Speculating about possible reasons for the moderate but seemingly systematic bias, two obvious sources should be considered: PCR amplification of the barcodes from genomic DNA and NGS.
Regarding the PCR, it is well known that the nucleotide structure, most prominently the GC-content, influences the uniform amplification. Although we identified minor differences in the GC-content of the barcodes in question (Supplementary Figure S9), we did not observe a correlation between barcode abundance and GC-content. These findings are also consistent with previously published results of Deakin et al.23.
We also analyzed how the number of amplification steps influences the abundances of descendent barcodes. Supplementary Figure S7 depicts the relation between read counts of the original barcodes and the summed up read counts of all their respective descendent barcodes for all miniBulk experiments. The observable almost linear relationship between read counts of the original barcodes and the sum of the read counts of their corresponding descendent barcodes suggests an increasing generation of descendent barcodes along with an increasing number of PCR cycles. Consequently, it is recommendable to avoid unnecessary PCR cycles to minimize the generation of descendent barcodes, especially if there is only limited or even no prior knowledge of the deployed barcodes. Analysis of the miniBulks after different dilution steps indicates that also after a significantly reduced number of PCR cycles the achieved sensitivity is still sufficient. In fact, we could reliably and reproducibly detect barcode sequences even at a very low level of 0.01% within the samples.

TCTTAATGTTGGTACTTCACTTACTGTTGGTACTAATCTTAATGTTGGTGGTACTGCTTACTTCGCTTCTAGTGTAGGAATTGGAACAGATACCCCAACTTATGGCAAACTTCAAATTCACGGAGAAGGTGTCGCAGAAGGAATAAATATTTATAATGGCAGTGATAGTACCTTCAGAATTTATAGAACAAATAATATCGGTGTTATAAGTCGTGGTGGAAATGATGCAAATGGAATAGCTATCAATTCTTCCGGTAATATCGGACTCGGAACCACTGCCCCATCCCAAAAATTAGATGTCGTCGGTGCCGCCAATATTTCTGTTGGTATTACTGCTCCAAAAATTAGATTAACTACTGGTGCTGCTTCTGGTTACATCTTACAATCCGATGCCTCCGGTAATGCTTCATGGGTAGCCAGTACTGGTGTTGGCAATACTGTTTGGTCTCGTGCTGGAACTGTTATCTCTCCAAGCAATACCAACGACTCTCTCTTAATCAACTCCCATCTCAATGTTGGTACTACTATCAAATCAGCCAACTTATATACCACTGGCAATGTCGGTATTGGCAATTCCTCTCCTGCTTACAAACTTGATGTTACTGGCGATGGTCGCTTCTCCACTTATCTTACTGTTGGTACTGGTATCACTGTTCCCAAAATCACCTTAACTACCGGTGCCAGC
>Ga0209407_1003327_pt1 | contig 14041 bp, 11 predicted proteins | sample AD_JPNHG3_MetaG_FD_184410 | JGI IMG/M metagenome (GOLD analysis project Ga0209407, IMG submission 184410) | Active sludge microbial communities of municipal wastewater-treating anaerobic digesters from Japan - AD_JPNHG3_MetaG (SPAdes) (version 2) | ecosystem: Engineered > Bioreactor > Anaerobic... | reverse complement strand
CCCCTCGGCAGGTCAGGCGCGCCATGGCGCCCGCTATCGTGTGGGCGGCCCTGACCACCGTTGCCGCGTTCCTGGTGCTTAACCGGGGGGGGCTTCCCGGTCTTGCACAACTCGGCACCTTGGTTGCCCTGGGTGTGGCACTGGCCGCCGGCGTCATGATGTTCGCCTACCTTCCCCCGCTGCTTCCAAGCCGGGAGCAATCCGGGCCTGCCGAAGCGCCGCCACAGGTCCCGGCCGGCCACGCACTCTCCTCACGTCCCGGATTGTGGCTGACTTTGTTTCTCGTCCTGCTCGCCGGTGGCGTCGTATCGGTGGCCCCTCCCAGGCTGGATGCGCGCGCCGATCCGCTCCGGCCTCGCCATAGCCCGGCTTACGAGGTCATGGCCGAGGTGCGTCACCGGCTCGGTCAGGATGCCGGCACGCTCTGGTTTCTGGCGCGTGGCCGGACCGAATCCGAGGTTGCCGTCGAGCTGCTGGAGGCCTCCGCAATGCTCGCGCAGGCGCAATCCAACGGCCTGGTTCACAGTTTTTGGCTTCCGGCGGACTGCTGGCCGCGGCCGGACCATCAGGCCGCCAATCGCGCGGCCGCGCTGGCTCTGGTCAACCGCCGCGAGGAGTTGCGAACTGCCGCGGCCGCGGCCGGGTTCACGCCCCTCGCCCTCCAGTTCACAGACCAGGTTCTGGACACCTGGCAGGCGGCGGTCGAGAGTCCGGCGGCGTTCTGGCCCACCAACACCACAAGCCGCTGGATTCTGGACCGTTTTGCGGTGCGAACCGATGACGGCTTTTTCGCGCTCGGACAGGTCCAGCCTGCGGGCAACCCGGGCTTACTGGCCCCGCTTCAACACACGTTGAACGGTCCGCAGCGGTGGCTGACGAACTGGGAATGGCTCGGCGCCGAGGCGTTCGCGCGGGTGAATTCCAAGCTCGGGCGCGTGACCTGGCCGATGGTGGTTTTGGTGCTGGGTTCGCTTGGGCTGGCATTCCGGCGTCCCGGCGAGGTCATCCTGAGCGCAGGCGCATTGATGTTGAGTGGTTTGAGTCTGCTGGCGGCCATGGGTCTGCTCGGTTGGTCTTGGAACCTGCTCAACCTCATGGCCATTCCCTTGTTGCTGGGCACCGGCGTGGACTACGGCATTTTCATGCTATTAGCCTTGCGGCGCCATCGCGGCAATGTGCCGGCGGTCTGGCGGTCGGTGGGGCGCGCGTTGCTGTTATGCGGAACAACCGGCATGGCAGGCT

Furthermore, a detailed inspection of the BC16 mutation patterns on the level of single-nucleotide substitutions revealed an additional systematic bias. By analyzing only the most similar descendent barcodes (with a HD = 1 and HD = 2 to the original barcodes) we observed a clear preference for certain nucleotide substitutions, such as A − > G (Supplementary Figure S5). These exchanges between purine or pyrimidine bases are called transitions and most likely result from substitutions during replication processes using a standard Taq polymerase33. Consequently, we also analyzed the BC16 design utilizing a Q5 High-Fidelity DNA Polymerase. Although, the frequency of transition events was reduced, the results did not notably change (Supplementary Figure S5). We also observed similar patterns for the BC32 construct although the transitions were more homogenous. Surprisingly, read counts associated to those “highly similar descendent barcodes” ranged from single reads to more than 105 reads, indicating that at least some of them must have been generated very early during PCR amplification (Supplementary Figure S6). Therefore, such descendent barcodes are almost impossible to exclude only by applying a read-count threshold. Prior knowledge about the initial barcodes is one of the most promising strategies to circumvent this problem.